Light in the darkness

By Tim Throckmorton - Contributing Columnist

Can you imagine what the lead story of the Bethlehem nightly news might have looked like the morning after Jesus was born? Something like: Bethlehem’s streets and Inns filled to capacity as hundreds arrive as a result of Caesar’s decree. Interviews from disgruntled travelers and sold out shopkeepers follow the headline news. Perhaps somewhere as a byline they mention the rantings of shepherds who claim to see a vision from another world. No one would have led with the birth of a peasant’s baby in a manger, no one would have even cared. The day’s story of substance was not to be found in Herod’s palace, nor anywhere in Jerusalem for that matter.

The pandemic, the election and of course fake news… what a year! I find it quite intriguing however that in the year 2020 amidst all that we find ourselves looking at, there is this star in the sky that reminds us of a night long ago when a star shone bright, welcoming the birth of a king. We’re in a heap of trouble right now, I know. Disciplines considered of upmost importance in every generation for the past 200 years have been removed. Religion – gone, Ethics – gone, Philosophy – gone, Logic – gone, Grammar – almost gone, History – fading fast. Yet there is something about a star that brightens the night.

The comparison between darkness and light fill the pages of scripture. One of my favorite passages on the subject is from Paul’s letter to the church at Ephesus. Listen to Eugene Peterson’s paraphrase, The Message, which sheds even more light (no pun intended here): “You groped your way through that murk once, but no longer. You’re out in the open now. The bright light of Christ makes your way plain. So no more stumbling around. Get on with it! The good, the right, the true—these are the actions appropriate for daylight hours. Figure out what will please Christ, and then do it. Don’t waste your time on useless work, mere busywork, the barren pursuits of darkness. Expose these things for the sham they are. It’s a scandal when people waste their lives on things they must do in the darkness where no one will see. Rip the cover off those frauds and see how attractive they look in the light of Christ. Wake up from your sleep, Climb out of your coffins; Christ will show you the light! So, watch your step. Use your head. Make the most of every chance you get. These are desperate times!”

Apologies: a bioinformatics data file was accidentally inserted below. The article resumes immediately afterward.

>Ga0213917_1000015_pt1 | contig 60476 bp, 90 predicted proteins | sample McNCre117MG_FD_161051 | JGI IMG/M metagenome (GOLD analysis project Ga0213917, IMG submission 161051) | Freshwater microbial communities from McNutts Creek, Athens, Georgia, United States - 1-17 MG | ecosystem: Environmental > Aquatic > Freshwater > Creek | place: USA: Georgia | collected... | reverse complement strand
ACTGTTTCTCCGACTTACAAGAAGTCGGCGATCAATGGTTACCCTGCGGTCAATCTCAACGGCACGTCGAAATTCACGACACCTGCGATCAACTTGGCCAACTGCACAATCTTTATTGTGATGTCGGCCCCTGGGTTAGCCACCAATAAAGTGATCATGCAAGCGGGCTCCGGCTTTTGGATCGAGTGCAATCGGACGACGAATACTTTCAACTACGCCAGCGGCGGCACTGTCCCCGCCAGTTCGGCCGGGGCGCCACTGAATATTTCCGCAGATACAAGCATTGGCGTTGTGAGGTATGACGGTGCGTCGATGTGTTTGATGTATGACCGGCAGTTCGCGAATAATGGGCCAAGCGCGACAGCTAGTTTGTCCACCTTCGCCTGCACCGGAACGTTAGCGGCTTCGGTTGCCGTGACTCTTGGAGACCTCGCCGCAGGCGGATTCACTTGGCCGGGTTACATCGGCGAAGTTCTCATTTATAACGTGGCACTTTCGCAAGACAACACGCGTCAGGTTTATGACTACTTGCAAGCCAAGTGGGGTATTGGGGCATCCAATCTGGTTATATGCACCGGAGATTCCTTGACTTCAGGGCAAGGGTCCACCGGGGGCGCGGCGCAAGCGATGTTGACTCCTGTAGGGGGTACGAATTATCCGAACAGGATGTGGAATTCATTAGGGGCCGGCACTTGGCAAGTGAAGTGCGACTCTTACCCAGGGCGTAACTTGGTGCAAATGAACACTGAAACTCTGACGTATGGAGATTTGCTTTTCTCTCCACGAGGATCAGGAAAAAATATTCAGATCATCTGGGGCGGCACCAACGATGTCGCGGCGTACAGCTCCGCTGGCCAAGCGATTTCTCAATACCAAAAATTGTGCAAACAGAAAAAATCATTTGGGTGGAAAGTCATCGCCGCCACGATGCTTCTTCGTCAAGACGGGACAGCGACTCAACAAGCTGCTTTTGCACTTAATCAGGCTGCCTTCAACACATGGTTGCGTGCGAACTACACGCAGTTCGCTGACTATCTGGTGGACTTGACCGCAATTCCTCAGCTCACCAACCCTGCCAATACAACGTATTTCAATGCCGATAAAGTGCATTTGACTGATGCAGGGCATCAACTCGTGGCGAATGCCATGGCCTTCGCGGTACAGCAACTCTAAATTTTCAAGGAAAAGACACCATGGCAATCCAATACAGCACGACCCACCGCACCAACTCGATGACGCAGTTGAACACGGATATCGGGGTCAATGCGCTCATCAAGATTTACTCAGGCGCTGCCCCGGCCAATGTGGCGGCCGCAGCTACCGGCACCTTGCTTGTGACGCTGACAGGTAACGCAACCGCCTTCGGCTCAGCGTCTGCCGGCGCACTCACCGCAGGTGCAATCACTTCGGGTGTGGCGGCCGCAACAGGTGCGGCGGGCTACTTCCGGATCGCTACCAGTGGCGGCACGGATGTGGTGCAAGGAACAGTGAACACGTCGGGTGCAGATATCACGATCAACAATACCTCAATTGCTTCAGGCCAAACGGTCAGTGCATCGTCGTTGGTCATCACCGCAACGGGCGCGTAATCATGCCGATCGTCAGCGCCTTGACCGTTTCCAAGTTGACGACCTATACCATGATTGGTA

It was Jesus who not only said that we are the salt of the earth, but the light of the world. The dictionary defines light as a “source of illumination.” First, notice Light dispels darkness… Christians, reflecting the light of Christ, bearing His light, dispel spiritual darkness. The progress may seem slow, but the results are apparent. Another characteristic of light is that it Reveals. Have you ever walked into a darkened room and not known what was there? Then, suddenly, the light is switched on and the contents of the room are revealed. As Christ’s presence in our world, we become his instruments to reveal his truth to a world in darkness. Thirdly, Light Awakens. We are to be the light of the world, awakening men and women to the truth of the Kingdom’s arrival, awakening society to the presence of God. Lastly, we see that Light Warns. In the same sense that a lighthouse warns of dangerous waters or a police car flashing light warns of the policeman darting through traffic, Christians warn of impending danger to a careless world.

As a child Robert Louis Stevenson was in very poor health. One night, when he was quite sick, his nurse found him with his nose pressed against the frosty pane of his bedroom window. “Child, come away from there. You’ll catch your death of cold,” she fussed, but young Robert wouldn’t budge. He sat mesmerized as he watched an old lamplighter slowly work his way through the black night lighting each street lamp along his route. “See, look there,” Robert pointed. “There’s a man poking holes in the darkness.” That’s what we are called to do, poke holes in the darkness!

Jesus is calling us to be the light of the world. The Christian’s light is something to be seen. Our Christianity should be vibrant and visible. Salt in a saltshaker and light under a bushel basket makes no impact. Christians void of visible deeds of compassion influences no one. God has called us to influence our world. We are called to make a difference. We can’t do everything. But we can do something. And what we can do, we ought to do.

Jesus said to us… “Nor do they light a lamp and put it under a basket, but on a lampstand, and it gives light to all who are in the house. Let your light so shine before men, that they may see your good works and glorify your Father in heaven.” As we come to the close of 2020 and enter the next, let’s go poke some holes in the darkness!

By Tim Throckmorton

Contributing Columnist

Tim Throckmorton is the Midwest Director of Ministry for the Family Research Council

Tim Throckmorton is the Midwest Director of Ministry for the Family Research Council